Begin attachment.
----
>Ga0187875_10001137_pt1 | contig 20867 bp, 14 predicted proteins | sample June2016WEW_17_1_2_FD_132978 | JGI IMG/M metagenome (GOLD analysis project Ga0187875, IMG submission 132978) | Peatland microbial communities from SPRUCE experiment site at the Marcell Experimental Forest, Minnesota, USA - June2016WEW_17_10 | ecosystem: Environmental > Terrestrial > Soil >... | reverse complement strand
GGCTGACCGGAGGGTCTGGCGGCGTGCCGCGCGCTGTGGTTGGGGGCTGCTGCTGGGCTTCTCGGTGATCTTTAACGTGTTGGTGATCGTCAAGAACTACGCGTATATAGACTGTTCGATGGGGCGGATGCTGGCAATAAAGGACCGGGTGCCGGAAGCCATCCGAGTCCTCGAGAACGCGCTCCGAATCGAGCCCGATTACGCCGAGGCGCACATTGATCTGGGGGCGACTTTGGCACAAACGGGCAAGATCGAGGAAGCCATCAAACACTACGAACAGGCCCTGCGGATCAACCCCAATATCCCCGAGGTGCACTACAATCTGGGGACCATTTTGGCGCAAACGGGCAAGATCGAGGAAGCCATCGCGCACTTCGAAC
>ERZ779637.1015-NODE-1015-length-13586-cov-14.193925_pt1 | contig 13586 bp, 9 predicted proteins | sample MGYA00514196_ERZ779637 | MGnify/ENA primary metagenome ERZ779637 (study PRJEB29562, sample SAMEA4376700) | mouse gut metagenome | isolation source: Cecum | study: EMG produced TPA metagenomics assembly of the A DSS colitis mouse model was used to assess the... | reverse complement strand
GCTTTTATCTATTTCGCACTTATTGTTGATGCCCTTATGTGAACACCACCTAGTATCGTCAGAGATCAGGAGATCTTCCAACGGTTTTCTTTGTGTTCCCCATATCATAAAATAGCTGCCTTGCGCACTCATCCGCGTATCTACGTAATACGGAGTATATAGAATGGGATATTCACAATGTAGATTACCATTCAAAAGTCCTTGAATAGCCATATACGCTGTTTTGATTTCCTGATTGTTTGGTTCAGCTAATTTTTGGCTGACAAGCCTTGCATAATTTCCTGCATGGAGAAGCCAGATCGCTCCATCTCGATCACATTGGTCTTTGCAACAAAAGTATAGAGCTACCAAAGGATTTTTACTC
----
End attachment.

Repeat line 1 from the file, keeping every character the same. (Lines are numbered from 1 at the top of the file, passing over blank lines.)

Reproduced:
>Ga0187875_10001137_pt1 | contig 20867 bp, 14 predicted proteins | sample June2016WEW_17_1_2_FD_132978 | JGI IMG/M metagenome (GOLD analysis project Ga0187875, IMG submission 132978) | Peatland microbial communities from SPRUCE experiment site at the Marcell Experimental Forest, Minnesota, USA - June2016WEW_17_10 | ecosystem: Environmental > Terrestrial > Soil >... | reverse complement strand